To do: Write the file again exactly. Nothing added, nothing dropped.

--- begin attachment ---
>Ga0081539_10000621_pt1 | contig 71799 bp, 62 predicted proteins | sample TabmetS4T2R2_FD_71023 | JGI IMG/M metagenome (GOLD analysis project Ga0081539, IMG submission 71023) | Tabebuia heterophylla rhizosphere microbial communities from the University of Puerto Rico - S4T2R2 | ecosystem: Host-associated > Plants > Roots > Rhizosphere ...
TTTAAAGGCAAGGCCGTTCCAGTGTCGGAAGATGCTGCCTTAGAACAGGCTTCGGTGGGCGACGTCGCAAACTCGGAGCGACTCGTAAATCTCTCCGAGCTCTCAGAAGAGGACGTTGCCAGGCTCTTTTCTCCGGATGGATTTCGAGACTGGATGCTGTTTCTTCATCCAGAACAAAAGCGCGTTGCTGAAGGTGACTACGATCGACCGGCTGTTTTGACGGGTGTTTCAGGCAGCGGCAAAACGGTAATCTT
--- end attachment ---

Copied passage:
>Ga0081539_10000621_pt1 | contig 71799 bp, 62 predicted proteins | sample TabmetS4T2R2_FD_71023 | JGI IMG/M metagenome (GOLD analysis project Ga0081539, IMG submission 71023) | Tabebuia heterophylla rhizosphere microbial communities from the University of Puerto Rico - S4T2R2 | ecosystem: Host-associated > Plants > Roots > Rhizosphere ...
TTTAAAGGCAAGGCCGTTCCAGTGTCGGAAGATGCTGCCTTAGAACAGGCTTCGGTGGGCGACGTCGCAAACTCGGAGCGACTCGTAAATCTCTCCGAGCTCTCAGAAGAGGACGTTGCCAGGCTCTTTTCTCCGGATGGATTTCGAGACTGGATGCTGTTTCTTCATCCAGAACAAAAGCGCGTTGCTGAAGGTGACTACGATCGACCGGCTGTTTTGACGGGTGTTTCAGGCAGCGGCAAAACGGTAATCTT